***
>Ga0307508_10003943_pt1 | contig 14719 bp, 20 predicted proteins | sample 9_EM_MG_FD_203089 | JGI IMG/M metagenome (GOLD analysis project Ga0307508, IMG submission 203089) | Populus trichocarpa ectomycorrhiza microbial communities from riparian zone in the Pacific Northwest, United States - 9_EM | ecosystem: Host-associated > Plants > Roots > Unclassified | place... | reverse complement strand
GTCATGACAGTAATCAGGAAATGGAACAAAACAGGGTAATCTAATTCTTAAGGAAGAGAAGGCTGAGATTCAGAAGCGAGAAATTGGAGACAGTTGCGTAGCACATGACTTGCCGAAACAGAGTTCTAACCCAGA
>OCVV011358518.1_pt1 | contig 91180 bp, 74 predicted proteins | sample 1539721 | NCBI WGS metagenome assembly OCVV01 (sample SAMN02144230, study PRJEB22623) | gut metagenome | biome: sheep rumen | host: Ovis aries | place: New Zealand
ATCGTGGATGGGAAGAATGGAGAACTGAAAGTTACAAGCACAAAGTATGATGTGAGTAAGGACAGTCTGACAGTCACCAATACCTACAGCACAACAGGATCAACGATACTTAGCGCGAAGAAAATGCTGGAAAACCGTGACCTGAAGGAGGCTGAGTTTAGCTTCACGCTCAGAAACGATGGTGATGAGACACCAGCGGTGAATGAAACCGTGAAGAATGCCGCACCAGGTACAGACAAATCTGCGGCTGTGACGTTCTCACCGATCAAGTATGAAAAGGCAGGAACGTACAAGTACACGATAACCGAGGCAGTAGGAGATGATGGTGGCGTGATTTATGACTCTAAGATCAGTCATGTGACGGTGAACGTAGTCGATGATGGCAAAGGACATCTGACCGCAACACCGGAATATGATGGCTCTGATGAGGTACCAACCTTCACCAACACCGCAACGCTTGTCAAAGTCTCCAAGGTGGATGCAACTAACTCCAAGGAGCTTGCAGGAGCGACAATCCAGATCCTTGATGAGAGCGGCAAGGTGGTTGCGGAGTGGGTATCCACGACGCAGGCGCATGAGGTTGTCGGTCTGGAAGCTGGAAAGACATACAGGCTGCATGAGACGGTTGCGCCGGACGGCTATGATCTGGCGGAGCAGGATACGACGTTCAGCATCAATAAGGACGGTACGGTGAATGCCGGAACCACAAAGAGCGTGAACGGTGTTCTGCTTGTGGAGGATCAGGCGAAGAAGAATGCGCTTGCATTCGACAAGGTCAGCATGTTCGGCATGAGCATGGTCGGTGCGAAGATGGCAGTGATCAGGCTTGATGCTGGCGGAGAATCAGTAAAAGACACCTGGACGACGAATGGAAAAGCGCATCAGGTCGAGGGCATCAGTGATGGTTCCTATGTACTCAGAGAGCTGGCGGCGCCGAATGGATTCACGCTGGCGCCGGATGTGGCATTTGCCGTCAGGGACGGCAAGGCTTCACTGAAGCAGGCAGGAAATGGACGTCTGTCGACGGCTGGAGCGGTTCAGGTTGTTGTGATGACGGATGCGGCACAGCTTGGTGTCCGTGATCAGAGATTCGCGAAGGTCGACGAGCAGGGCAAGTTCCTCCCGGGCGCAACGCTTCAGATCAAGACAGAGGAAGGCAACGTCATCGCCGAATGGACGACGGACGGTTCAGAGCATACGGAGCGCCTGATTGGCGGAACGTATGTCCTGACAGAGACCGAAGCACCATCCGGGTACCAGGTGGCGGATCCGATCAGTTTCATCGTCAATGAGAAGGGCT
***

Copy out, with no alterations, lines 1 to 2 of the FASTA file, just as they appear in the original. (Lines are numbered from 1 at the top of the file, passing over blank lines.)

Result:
>Ga0307508_10003943_pt1 | contig 14719 bp, 20 predicted proteins | sample 9_EM_MG_FD_203089 | JGI IMG/M metagenome (GOLD analysis project Ga0307508, IMG submission 203089) | Populus trichocarpa ectomycorrhiza microbial communities from riparian zone in the Pacific Northwest, United States - 9_EM | ecosystem: Host-associated > Plants > Roots > Unclassified | place... | reverse complement strand
GTCATGACAGTAATCAGGAAATGGAACAAAACAGGGTAATCTAATTCTTAAGGAAGAGAAGGCTGAGATTCAGAAGCGAGAAATTGGAGACAGTTGCGTAGCACATGACTTGCCGAAACAGAGTTCTAACCCAGA